“You broke the horse.”
In a place where the idea is to go fast and don’t look back, nothing moved through the stifling sauna of Belmont Park more swiftly than the schadenfreude of a jilted public.
In the matter of a half-hour, I went from having a friendly chat with Patrice Wolfson, who owned Affirmed, as we waited like sardines for Big Brown to show up in the paddock before the Belmont Stakes, to getting jackhammered in the ear by Robert Smigel and his profane puppet, Triumph, the Insult Comic Dog, as we stood crammed shoulder-to-fake-paw in the horsepath that leads out to the main track.
Just like that, Big Brown’s grand promenade to immortality lurched sideways into the gutter.
Trainer Rick Dutrow, his rumpled blue dress shirt cemented to his back by a day’s worth of sweat, trudged back to the drug testing barn with his vanquished horse as a few harsh catcalls bounced off him.
One woman’s accusation: “You broke the horse.”
Well, that’s a little much. Big Brown wasn’t broken, at least not that anyone could see.
The sport of horse racing took a beating in the Belmont, though.
This was supposed to be the race that got people talking about the game again.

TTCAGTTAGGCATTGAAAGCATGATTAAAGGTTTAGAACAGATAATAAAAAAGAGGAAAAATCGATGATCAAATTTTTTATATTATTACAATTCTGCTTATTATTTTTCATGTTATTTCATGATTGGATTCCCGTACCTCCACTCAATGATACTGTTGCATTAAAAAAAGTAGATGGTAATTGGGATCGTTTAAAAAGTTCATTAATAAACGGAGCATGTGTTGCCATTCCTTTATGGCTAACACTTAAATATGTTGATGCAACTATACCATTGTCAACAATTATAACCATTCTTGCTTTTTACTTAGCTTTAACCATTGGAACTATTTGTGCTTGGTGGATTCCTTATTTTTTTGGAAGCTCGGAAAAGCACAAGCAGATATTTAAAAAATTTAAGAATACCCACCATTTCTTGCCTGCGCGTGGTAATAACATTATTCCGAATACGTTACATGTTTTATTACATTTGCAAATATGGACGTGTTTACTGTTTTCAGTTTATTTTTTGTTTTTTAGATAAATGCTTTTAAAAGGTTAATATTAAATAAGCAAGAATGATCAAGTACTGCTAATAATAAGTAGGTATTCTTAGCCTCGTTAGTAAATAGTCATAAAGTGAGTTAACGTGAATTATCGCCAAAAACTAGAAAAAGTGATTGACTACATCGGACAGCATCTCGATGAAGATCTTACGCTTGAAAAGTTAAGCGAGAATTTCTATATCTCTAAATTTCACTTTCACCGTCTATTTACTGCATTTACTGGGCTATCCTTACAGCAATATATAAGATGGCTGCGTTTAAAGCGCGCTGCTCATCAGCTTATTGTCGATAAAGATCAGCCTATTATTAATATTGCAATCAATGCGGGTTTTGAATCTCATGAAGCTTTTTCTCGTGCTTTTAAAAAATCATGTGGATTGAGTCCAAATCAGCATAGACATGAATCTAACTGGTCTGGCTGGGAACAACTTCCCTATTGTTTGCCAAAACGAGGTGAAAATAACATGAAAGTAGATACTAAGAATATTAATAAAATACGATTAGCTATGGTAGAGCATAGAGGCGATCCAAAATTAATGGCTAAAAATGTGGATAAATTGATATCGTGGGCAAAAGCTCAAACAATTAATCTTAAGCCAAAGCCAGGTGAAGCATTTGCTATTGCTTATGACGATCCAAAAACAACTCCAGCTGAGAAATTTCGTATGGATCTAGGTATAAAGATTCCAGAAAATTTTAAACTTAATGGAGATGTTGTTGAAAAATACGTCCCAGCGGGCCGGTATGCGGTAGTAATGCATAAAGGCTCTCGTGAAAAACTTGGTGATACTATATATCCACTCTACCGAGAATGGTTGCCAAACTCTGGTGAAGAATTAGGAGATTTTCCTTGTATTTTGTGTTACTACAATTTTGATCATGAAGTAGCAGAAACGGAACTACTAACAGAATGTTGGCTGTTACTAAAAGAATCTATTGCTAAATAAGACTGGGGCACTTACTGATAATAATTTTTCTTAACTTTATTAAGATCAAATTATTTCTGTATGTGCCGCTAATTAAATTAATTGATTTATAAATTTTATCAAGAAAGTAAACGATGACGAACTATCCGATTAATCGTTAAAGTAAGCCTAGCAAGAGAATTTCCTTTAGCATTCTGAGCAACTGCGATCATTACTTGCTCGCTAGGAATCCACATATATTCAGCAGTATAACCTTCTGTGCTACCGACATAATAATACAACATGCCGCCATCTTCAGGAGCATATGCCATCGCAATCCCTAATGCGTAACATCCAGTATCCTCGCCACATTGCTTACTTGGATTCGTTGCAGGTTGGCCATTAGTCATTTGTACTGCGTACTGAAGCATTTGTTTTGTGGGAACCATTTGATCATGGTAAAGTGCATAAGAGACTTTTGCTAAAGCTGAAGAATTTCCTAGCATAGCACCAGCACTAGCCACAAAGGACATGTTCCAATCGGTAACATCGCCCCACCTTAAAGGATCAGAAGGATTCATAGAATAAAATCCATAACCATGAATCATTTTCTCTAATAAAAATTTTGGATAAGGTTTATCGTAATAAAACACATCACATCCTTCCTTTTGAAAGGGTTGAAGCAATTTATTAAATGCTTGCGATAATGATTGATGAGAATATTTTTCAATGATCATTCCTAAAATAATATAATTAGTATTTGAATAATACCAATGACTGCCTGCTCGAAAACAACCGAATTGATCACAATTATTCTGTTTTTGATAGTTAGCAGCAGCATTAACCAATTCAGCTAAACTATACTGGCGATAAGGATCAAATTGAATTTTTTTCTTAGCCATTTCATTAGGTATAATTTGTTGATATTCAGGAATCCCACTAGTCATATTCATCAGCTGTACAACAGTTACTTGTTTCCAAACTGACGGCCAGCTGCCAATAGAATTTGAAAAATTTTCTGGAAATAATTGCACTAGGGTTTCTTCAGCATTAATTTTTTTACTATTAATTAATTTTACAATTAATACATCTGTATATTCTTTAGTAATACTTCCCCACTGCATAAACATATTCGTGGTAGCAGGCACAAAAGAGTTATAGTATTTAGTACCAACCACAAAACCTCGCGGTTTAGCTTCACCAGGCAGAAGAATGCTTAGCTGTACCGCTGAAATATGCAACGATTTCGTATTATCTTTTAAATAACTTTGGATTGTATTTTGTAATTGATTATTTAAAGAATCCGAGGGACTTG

Despite the uncomfortable conditions, there were 94,476 hungry souls looking for a Triple Crown.
And there was Justin Tuck of the Super Bowl champion New York Giants, presenting one trophy, and Shaq, on hand to hawk his favorite sports drink, presenting another while wearing a crisp light-brown three-piece suit after having shed jockey silks that he wore in the paddock.
The day had just the right touch of theater of the bizarre and cross-cultural appeal to get non-horse people talking about horse racing.
All they needed was for Big Brown to deliver.
But then it got really bizarre.
You wanted to be able to say you were there, you wanted to be able to say you saw history, and maybe you saw something that doesn’t happen very often, like a comet that you need a high-powered telescope and great timing to experience.
The chill that went up my back last year when Rags to Riches barely beat Curlin to become the first filly to win the Belmont in 102 years was quite real.
This time, standing in the same spot on the horsepath, it was just dread and a low-level nausea.
The animal rights people, thrown fresh meat by the death of Eight Belles in the Kentucky Derby, were going to keep protesting the sport, no matter what, but at least Big Brown’s quest had started to swing things back around a little bit for a sport that comes with the word “dying” attached to it more and more frequently.
Dutrow mouthed off about his horse’s superiority without restraint, and you could take it either way.
“Maybe some people think it’s refreshing, some people think it’s great . . . I personally don’t,” said rival trainer David Carroll, who saddled second-place finisher
Denis of Cork.
So not everyone was broken up about Big Brown’s loss.
And we’ll just keep waiting.
Waiting for something to happen.
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